Paul and his companions traveled throughout the region of Phrygia and Galatia, having been kept by the Holy Spirit from preaching the word in the province of Asia. When they came to the border of Mysia, they tried to enter Bithynia, but the Spirit of Jesus would not allow them to. So they passed by Mysia and went down to Troas. During the night Paul had a vision of a man of Macedonia standing and begging him, “Come over to Macedonia and help us.” After Paul had seen the vision, we got ready at once to leave for Macedonia, concluding that God had called us to preach the gospel to them.Acts 16:6-10
I was talking to a friend the other day about hearing God speak to us. This person asked me, “What is the purpose of labeling what we hear from God with names that come from the charismatic stream like “word of knowledge” or “prophetic word,” etc.? Can’t we ditch the labels?” It’s an important question that I want to unpack here.
First, Jesus is clear that God does speak to us and that we can hear Him (we’re not talking about audible voice here). We see this throughout the Bible.
The one who enters by the gate is the shepherd of the sheep. The gatekeeper opens the gate for him, and the sheep listen to his voice. He calls his own sheep by name and leads them out. When he has brought out all his own, he goes on ahead of them, and his sheep follow him because they know his voice.
My sheep listen to my voice; I know them, and they follow me.John 10:2-4, 27
God can communicate with us through scripture, mental or emotional impressions, thoughts that are not our own (still, small voice), mental images, dreams, visions, patterns, life-circumstances, etc. And He most often does this through the Holy Spirit.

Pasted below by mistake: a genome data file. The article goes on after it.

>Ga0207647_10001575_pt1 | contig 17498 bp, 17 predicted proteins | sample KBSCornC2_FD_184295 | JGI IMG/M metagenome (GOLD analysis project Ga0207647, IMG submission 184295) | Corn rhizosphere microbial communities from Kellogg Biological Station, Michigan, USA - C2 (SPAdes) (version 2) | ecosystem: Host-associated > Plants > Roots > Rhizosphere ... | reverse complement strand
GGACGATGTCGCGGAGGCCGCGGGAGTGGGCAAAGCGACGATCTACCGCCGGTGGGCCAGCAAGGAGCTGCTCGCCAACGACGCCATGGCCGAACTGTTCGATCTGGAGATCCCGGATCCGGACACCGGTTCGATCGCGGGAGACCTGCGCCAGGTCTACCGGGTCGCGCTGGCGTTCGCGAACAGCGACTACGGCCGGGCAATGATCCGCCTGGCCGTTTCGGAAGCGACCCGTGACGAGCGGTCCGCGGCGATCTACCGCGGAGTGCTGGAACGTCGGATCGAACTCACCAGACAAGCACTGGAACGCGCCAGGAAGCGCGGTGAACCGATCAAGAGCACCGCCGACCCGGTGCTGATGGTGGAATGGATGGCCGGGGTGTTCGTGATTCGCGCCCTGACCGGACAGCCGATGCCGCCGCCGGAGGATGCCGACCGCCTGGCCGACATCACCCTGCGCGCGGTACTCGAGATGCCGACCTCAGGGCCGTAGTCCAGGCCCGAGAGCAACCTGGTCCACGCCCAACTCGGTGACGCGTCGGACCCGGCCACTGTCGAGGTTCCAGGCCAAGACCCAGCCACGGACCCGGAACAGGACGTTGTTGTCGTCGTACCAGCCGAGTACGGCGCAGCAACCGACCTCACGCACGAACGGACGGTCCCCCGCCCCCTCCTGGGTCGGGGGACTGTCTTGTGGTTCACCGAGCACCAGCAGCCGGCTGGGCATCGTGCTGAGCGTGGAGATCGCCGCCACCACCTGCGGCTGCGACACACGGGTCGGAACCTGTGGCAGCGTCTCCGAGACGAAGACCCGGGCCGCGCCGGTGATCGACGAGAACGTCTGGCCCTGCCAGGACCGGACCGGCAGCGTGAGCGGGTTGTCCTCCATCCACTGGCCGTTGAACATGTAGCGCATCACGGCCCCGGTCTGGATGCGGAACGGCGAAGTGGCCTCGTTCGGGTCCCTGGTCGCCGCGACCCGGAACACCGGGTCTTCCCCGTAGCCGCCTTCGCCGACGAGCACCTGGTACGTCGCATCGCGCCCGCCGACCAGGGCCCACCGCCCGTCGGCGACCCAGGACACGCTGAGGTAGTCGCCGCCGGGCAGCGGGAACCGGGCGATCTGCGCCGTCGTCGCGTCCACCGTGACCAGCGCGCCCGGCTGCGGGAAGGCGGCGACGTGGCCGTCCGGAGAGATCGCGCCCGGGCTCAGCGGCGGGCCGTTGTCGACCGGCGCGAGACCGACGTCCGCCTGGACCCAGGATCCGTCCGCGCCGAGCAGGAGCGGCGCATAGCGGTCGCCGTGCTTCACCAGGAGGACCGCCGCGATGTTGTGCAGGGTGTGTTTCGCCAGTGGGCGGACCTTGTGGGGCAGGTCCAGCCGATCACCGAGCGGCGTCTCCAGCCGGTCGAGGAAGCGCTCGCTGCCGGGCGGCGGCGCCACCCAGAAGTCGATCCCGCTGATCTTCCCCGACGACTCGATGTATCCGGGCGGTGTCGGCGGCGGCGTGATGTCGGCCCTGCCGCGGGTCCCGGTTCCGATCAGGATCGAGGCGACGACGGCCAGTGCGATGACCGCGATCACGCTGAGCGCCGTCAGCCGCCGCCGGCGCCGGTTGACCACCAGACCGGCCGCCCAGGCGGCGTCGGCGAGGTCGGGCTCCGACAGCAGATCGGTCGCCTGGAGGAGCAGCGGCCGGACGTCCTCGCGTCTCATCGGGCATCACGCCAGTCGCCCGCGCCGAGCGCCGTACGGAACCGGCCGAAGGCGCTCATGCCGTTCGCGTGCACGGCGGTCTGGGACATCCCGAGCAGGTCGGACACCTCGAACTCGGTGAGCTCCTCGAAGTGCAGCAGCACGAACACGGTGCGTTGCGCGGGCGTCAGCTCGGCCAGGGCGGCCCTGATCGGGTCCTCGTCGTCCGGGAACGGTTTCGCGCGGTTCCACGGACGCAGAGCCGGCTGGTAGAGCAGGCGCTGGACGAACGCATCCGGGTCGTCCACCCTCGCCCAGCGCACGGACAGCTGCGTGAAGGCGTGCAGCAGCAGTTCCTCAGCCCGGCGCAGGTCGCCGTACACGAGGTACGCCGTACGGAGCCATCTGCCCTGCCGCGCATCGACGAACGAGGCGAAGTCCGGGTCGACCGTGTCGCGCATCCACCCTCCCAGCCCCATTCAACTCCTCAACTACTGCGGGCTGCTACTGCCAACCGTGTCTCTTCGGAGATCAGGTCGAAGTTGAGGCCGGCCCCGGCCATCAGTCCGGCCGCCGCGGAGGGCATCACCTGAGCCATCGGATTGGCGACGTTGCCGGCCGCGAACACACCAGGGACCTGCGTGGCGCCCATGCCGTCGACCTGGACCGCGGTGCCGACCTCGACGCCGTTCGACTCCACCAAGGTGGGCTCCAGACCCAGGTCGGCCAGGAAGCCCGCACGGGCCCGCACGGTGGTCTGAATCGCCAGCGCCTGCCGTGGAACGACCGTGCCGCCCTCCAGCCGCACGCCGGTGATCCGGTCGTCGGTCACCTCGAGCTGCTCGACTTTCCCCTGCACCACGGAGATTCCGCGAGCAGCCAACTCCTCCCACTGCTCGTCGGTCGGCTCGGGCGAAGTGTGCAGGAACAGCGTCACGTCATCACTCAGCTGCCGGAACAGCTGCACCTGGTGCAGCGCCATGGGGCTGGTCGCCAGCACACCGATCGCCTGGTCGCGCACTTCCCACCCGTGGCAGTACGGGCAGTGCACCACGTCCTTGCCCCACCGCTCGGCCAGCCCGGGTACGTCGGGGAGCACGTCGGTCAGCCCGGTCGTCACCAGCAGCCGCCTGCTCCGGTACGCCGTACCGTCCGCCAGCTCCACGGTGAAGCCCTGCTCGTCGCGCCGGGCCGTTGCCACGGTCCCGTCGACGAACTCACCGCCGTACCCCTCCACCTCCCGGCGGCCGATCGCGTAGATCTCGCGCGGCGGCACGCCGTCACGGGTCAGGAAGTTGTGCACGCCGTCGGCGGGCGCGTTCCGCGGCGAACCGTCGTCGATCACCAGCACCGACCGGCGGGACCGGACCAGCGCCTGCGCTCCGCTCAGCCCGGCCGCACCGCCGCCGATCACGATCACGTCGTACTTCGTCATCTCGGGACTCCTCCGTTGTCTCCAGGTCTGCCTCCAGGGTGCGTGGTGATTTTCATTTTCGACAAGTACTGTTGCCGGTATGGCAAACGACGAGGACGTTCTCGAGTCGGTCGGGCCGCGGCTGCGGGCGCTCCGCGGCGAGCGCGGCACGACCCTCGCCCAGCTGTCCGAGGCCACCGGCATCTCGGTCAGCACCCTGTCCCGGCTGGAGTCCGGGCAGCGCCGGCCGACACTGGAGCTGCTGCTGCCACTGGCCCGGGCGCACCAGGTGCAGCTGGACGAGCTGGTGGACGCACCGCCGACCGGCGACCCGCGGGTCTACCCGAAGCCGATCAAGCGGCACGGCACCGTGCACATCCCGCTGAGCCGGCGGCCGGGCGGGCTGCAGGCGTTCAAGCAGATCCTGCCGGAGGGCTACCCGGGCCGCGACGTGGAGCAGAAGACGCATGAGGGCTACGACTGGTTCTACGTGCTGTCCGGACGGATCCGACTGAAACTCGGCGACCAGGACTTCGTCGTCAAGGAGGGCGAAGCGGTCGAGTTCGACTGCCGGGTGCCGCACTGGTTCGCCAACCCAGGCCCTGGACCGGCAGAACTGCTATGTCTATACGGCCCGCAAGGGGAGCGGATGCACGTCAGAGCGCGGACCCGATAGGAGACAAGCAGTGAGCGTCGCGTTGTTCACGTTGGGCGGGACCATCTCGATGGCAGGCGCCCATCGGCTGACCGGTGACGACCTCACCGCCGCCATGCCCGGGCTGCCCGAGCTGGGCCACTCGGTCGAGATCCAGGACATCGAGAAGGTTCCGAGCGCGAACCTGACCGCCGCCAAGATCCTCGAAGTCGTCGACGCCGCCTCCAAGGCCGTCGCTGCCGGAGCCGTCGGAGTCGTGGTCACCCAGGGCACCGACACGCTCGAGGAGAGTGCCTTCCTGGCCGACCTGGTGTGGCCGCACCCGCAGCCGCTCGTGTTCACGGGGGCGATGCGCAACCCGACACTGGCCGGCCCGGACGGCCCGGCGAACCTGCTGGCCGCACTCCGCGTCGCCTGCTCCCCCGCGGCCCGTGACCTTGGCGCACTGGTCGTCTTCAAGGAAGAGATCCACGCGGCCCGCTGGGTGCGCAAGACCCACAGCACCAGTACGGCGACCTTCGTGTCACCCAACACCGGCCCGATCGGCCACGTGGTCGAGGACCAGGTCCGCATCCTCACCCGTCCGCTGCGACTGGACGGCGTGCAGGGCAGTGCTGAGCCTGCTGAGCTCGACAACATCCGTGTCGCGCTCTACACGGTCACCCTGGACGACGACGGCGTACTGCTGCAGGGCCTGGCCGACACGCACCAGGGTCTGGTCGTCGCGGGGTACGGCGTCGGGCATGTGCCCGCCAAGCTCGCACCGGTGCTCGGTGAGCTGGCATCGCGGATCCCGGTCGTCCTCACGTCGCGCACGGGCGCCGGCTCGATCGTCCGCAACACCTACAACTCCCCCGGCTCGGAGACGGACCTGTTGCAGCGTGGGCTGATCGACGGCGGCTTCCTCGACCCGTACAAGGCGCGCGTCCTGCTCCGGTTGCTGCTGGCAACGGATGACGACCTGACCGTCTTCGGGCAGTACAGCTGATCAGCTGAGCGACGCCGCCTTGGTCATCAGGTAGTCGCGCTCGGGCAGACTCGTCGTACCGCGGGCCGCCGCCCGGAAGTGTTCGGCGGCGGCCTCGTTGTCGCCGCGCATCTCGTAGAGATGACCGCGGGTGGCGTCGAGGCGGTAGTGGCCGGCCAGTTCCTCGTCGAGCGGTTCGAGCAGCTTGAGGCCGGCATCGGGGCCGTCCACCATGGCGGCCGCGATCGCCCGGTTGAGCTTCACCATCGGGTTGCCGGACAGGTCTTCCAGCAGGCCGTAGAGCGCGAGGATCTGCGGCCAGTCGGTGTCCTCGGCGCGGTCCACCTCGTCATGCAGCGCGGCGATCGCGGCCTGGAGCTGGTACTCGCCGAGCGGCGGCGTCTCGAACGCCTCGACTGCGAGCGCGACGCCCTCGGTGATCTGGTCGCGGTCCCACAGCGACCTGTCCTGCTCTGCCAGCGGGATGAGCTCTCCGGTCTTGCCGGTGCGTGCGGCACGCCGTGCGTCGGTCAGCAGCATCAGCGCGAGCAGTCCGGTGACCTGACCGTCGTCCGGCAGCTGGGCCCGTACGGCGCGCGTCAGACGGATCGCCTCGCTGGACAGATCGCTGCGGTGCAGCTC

But the Advocate, the Holy Spirit, whom the Father will send in my name, will teach you all things and will remind you of everything I have said to you.John 14:26
Of course everything the Spirit says to us will align with the principles and truths of scripture. Anything outside of that is not from God. But in order to grow as a disciple of Jesus, we have to grow in our ability to hear and obey.
Traditions of the church that are not from the charismatic stream of Christianity hesitate to call this kind of direction communication from the Lord “revelation” because they don’t want to put it on par with scripture. And this is a good impulse. Even the charismatic stream makes a strong distinction between the authoritative revelation of scripture and the personal communication that comes from the Lord speaking directly to us. Scripture is what holds ultimate authority. Everything else from the Lord is more personal, subjective communication and must submit to scripture.
Traditions of the church that are not from the charismatic stream are also more comfortable with phrases like, “I got an impression from the Lord,” or “I felt prompted by the Lord,” or “I felt led by the Lord to…“, rather than saying things like, “I got a prophetic word,” or “I felt like I got a word of knowledge.” These terms that are often seen as “charismatic labels” simply come from language that the apostle Paul uses in 1 Corinthians 12:8-11 as he lists what are sometimes called the “supernatural gifts of the Spirit.”